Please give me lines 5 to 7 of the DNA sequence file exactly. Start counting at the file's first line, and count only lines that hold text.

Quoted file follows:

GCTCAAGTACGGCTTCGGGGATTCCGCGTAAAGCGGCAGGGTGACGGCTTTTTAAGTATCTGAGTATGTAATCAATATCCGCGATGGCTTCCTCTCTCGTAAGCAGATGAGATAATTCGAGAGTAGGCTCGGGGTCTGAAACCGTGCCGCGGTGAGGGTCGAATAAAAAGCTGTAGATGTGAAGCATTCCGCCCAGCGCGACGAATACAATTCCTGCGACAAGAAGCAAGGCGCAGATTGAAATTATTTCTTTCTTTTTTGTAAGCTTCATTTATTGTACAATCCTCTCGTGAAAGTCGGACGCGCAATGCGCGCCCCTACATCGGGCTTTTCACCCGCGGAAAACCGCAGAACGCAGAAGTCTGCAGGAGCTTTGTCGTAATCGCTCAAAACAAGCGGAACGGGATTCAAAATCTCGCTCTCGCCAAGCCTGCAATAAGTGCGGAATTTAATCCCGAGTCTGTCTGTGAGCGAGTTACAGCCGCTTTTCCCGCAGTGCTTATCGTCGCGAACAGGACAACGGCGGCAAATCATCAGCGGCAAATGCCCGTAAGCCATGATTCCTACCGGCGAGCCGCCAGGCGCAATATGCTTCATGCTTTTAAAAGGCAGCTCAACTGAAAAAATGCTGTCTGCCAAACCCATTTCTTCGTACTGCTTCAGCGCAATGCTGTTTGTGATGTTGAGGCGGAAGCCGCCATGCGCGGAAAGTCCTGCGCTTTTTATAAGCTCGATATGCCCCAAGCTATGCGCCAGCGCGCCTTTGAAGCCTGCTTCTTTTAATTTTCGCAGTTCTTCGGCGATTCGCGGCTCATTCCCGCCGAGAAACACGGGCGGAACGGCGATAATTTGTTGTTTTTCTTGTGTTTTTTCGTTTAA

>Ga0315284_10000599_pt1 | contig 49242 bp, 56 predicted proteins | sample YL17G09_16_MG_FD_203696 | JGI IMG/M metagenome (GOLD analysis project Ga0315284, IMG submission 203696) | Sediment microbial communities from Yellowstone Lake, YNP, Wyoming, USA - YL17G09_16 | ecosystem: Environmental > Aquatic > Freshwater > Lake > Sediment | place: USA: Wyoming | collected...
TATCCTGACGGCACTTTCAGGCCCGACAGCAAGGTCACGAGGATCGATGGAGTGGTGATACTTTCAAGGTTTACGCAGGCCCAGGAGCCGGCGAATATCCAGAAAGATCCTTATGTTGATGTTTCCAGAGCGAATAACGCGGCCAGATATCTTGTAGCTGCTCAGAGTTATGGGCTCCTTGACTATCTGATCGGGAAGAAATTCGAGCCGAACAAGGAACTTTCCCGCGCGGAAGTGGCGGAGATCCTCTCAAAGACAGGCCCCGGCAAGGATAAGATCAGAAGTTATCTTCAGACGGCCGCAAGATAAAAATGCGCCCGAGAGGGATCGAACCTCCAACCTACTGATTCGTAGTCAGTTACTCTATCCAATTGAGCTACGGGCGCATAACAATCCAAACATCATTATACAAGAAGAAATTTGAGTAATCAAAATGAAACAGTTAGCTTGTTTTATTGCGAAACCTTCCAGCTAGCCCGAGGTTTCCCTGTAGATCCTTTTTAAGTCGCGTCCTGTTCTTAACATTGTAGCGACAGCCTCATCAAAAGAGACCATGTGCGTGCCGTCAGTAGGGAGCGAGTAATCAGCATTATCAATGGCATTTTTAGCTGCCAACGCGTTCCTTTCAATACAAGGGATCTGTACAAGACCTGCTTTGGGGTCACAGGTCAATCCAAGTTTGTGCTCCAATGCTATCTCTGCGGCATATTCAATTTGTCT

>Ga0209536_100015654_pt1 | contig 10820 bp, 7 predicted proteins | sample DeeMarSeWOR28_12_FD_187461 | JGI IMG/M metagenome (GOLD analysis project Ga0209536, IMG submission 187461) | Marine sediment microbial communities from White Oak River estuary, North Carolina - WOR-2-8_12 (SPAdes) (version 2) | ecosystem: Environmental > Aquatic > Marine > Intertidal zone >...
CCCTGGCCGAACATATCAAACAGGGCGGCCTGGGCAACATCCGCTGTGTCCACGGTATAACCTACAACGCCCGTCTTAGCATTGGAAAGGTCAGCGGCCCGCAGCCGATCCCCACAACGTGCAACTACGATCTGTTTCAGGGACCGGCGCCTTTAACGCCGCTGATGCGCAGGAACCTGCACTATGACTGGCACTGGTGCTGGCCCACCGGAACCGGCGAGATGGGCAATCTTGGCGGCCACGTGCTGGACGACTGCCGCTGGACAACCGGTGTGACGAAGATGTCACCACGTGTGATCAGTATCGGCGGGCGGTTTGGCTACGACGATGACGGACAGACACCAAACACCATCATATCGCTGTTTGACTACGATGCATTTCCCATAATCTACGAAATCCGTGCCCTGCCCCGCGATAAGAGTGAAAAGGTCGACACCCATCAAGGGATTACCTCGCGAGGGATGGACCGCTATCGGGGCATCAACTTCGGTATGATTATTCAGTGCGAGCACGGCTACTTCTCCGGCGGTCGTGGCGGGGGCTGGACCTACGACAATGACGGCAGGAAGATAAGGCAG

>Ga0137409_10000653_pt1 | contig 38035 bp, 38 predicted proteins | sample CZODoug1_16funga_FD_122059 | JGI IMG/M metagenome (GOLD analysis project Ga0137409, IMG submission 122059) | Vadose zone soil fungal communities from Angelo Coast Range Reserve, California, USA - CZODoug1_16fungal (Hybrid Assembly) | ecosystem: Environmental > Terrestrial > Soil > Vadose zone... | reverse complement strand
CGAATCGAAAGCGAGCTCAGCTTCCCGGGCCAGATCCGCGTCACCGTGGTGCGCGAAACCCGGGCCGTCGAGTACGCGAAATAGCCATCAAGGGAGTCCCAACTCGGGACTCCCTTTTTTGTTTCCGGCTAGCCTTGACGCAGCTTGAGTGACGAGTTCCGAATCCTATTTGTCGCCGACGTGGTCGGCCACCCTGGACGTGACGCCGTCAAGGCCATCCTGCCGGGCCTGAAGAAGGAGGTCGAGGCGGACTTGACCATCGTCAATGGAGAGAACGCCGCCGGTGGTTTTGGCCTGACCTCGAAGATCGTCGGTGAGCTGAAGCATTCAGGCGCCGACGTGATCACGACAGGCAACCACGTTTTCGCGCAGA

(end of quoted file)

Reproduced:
CCCTGGCCGAACATATCAAACAGGGCGGCCTGGGCAACATCCGCTGTGTCCACGGTATAACCTACAACGCCCGTCTTAGCATTGGAAAGGTCAGCGGCCCGCAGCCGATCCCCACAACGTGCAACTACGATCTGTTTCAGGGACCGGCGCCTTTAACGCCGCTGATGCGCAGGAACCTGCACTATGACTGGCACTGGTGCTGGCCCACCGGAACCGGCGAGATGGGCAATCTTGGCGGCCACGTGCTGGACGACTGCCGCTGGACAACCGGTGTGACGAAGATGTCACCACGTGTGATCAGTATCGGCGGGCGGTTTGGCTACGACGATGACGGACAGACACCAAACACCATCATATCGCTGTTTGACTACGATGCATTTCCCATAATCTACGAAATCCGTGCCCTGCCCCGCGATAAGAGTGAAAAGGTCGACACCCATCAAGGGATTACCTCGCGAGGGATGGACCGCTATCGGGGCATCAACTTCGGTATGATTATTCAGTGCGAGCACGGCTACTTCTCCGGCGGTCGTGGCGGGGGCTGGACCTACGACAATGACGGCAGGAAGATAAGGCAG

>Ga0137409_10000653_pt1 | contig 38035 bp, 38 predicted proteins | sample CZODoug1_16funga_FD_122059 | JGI IMG/M metagenome (GOLD analysis project Ga0137409, IMG submission 122059) | Vadose zone soil fungal communities from Angelo Coast Range Reserve, California, USA - CZODoug1_16fungal (Hybrid Assembly) | ecosystem: Environmental > Terrestrial > Soil > Vadose zone... | reverse complement strand
CGAATCGAAAGCGAGCTCAGCTTCCCGGGCCAGATCCGCGTCACCGTGGTGCGCGAAACCCGGGCCGTCGAGTACGCGAAATAGCCATCAAGGGAGTCCCAACTCGGGACTCCCTTTTTTGTTTCCGGCTAGCCTTGACGCAGCTTGAGTGACGAGTTCCGAATCCTATTTGTCGCCGACGTGGTCGGCCACCCTGGACGTGACGCCGTCAAGGCCATCCTGCCGGGCCTGAAGAAGGAGGTCGAGGCGGACTTGACCATCGTCAATGGAGAGAACGCCGCCGGTGGTTTTGGCCTGACCTCGAAGATCGTCGGTGAGCTGAAGCATTCAGGCGCCGACGTGATCACGACAGGCAACCACGTTTTCGCGCAGA